The Paul Principle

Looking back to the Republican rout of Bill Clinton and the Democrats in 1994, Clinton looked like he was a goner in 1996, plaintively remarking at a press conference in early 1995 that “I’m still relevant.”  It is clear that Bill Clinton’s comeback began with the Oklahoma City bombing on April 19, 1995, which enabled him to deploy his best “I feel your pain” schtick, and to demagogue conservative talk radio.  It was an amazingly opportunistic performance, but it worked to turn around his sagging fortunes.

Something of the same dynamic may have taken place yesterday for Republicans with Rand Paul’s theatrical, old-school filibuster conducted in the age of new-school social media and a 24/7 news cycle.  Coming only a few days after Obama’s inverse “relevant” flop (“I’m not a dictator”), Senator Paul pointed out how Obama (or a future president) might in fact wish to behave like a dictator, even if the claim was thin.  It “changed the narrative,” as the postmodernists like to say.  It caught Democrats flat-footed, and the media by surprise.  Democrats were totally AWOL on the Senate floor, except for Sen. Ron Wyden, who sympathizes with Sen. Paul.  (Needless to say, if President Bush made as extensive use of drones as Obama is doing, the Left would be rending every garment and staging hunger strikes.)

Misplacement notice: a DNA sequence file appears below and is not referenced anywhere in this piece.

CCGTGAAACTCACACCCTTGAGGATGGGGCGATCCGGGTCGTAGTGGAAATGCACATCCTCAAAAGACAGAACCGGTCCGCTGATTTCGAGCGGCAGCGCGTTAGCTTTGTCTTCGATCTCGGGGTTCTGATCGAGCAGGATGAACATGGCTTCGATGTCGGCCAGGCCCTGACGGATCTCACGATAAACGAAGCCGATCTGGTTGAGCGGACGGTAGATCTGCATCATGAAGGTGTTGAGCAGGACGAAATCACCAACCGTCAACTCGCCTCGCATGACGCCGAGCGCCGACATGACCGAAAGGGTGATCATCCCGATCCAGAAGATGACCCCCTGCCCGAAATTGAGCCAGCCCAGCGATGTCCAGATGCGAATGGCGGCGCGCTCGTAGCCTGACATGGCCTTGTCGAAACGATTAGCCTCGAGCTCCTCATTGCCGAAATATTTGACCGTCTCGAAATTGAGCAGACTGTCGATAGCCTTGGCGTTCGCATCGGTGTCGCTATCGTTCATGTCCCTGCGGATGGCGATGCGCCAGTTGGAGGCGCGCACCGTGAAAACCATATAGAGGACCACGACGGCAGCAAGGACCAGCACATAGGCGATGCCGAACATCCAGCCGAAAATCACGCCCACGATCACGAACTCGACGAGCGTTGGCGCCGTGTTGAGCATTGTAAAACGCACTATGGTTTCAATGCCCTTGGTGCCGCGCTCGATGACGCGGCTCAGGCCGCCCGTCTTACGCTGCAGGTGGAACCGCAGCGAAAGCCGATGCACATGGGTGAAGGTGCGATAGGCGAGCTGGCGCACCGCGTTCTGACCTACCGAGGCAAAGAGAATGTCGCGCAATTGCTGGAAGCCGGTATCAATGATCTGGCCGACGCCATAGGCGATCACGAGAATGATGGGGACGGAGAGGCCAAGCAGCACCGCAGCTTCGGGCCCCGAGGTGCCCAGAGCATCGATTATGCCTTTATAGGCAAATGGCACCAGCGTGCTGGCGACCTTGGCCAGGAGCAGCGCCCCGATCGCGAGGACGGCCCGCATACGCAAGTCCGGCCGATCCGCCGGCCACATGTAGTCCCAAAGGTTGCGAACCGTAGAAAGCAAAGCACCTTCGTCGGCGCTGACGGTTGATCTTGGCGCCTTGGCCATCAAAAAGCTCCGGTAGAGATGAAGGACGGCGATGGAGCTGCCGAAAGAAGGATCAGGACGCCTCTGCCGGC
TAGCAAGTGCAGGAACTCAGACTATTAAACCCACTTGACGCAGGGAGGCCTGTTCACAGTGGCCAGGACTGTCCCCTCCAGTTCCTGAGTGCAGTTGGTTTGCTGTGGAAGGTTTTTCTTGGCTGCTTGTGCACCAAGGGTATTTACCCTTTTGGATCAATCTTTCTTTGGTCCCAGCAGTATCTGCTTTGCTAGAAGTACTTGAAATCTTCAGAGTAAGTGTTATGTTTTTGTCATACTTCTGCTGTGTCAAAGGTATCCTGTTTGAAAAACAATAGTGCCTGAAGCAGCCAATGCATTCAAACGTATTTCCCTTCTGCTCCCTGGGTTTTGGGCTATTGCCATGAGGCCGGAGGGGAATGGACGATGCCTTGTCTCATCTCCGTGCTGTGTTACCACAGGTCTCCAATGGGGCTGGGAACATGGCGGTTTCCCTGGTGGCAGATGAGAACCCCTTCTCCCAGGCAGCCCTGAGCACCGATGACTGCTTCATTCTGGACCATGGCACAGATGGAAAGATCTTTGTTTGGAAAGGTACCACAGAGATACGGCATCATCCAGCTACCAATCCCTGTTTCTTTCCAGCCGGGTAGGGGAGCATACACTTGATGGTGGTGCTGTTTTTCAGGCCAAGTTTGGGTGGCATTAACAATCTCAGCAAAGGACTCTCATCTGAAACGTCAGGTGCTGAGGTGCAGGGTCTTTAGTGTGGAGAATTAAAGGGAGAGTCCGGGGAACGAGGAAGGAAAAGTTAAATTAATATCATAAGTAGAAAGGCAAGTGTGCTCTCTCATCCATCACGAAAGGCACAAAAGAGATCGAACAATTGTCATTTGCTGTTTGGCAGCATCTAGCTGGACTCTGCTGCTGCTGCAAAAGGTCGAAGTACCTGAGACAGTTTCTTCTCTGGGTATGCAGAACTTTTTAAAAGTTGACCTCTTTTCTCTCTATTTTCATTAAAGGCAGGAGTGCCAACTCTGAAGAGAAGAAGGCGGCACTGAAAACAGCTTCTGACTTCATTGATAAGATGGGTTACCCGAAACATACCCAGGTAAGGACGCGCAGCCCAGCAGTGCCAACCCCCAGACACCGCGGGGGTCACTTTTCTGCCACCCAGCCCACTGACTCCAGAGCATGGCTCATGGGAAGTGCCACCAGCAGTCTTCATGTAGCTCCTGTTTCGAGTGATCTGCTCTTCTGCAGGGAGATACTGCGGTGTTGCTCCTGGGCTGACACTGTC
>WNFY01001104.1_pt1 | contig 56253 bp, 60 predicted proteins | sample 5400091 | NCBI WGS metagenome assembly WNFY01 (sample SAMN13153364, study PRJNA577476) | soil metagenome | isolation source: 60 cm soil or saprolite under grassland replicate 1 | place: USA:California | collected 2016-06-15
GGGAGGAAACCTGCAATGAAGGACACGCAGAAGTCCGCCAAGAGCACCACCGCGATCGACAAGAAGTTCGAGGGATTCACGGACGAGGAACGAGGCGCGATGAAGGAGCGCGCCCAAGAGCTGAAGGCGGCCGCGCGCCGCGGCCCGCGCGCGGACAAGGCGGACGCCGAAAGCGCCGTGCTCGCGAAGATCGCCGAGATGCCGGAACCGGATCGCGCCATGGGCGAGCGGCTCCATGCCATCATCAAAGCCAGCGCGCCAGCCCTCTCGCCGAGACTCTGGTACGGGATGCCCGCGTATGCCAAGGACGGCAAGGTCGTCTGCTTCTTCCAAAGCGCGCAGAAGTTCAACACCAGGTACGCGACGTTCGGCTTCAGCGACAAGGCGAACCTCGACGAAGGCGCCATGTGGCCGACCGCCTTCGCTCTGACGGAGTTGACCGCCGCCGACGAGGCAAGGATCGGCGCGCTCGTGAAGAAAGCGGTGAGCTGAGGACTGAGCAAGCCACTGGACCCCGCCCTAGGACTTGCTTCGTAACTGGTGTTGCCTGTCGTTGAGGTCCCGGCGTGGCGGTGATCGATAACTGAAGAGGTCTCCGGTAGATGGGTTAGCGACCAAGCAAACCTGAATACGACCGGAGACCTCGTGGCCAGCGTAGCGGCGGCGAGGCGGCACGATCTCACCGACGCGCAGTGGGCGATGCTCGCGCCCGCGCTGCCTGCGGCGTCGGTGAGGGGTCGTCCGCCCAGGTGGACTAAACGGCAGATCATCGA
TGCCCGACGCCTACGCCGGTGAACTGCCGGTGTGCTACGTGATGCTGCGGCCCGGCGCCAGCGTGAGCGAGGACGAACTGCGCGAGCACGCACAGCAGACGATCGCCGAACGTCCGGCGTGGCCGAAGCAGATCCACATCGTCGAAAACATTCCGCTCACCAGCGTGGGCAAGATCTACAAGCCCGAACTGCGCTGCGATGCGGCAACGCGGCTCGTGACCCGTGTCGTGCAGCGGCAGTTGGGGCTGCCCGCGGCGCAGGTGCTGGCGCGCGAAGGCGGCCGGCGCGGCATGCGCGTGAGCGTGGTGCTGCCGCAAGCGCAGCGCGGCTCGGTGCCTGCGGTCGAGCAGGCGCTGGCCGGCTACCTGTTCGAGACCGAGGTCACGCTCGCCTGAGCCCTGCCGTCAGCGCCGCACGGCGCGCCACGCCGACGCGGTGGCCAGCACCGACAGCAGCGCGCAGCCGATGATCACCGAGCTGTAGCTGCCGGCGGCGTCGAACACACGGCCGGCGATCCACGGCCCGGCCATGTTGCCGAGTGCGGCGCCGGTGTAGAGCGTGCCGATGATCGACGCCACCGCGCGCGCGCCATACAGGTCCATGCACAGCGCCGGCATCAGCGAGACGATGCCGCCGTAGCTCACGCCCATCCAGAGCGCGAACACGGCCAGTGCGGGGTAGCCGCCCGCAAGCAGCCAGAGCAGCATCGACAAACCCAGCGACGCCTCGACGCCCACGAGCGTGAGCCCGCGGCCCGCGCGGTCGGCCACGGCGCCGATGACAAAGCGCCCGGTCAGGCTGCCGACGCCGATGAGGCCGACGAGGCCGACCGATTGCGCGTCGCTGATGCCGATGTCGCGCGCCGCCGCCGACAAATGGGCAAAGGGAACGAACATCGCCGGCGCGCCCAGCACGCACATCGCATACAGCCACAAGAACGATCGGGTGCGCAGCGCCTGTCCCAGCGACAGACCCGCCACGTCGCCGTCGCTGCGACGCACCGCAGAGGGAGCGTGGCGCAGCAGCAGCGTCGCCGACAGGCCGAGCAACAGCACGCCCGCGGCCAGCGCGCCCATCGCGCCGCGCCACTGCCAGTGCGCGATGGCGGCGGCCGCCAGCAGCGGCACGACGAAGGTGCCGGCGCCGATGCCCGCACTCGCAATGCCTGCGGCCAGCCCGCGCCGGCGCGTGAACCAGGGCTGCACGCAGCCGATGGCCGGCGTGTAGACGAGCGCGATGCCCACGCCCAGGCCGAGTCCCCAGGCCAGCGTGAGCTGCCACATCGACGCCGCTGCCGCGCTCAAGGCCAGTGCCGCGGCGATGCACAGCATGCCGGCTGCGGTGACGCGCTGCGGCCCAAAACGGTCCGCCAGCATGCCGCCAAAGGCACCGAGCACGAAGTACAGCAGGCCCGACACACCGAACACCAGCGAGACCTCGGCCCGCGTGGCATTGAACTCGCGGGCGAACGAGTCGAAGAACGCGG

Even better, as our Paul Mirengoff noted, it exposed the weary, used-up quality of the GOP old guard in the Senate.  This also reminds me of how the “young turks” in the House (especially Newt but also Jack Kemp) in the late 1970s and early 1980s began to turn out the old “go-along,” Stockholm-syndrome Republicans of the time.  The dynamic yesterday and today between McCain and Graham, and Paul-Rubio-Cruz-Lee and Toomey shows whose time is up, and whose time is coming.

I’m not sold on Rand Paul, but mark your calendar: yesterday was a turning point.  And it may have just elevated Rand Paul to the top tier of GOP candidates for 2016.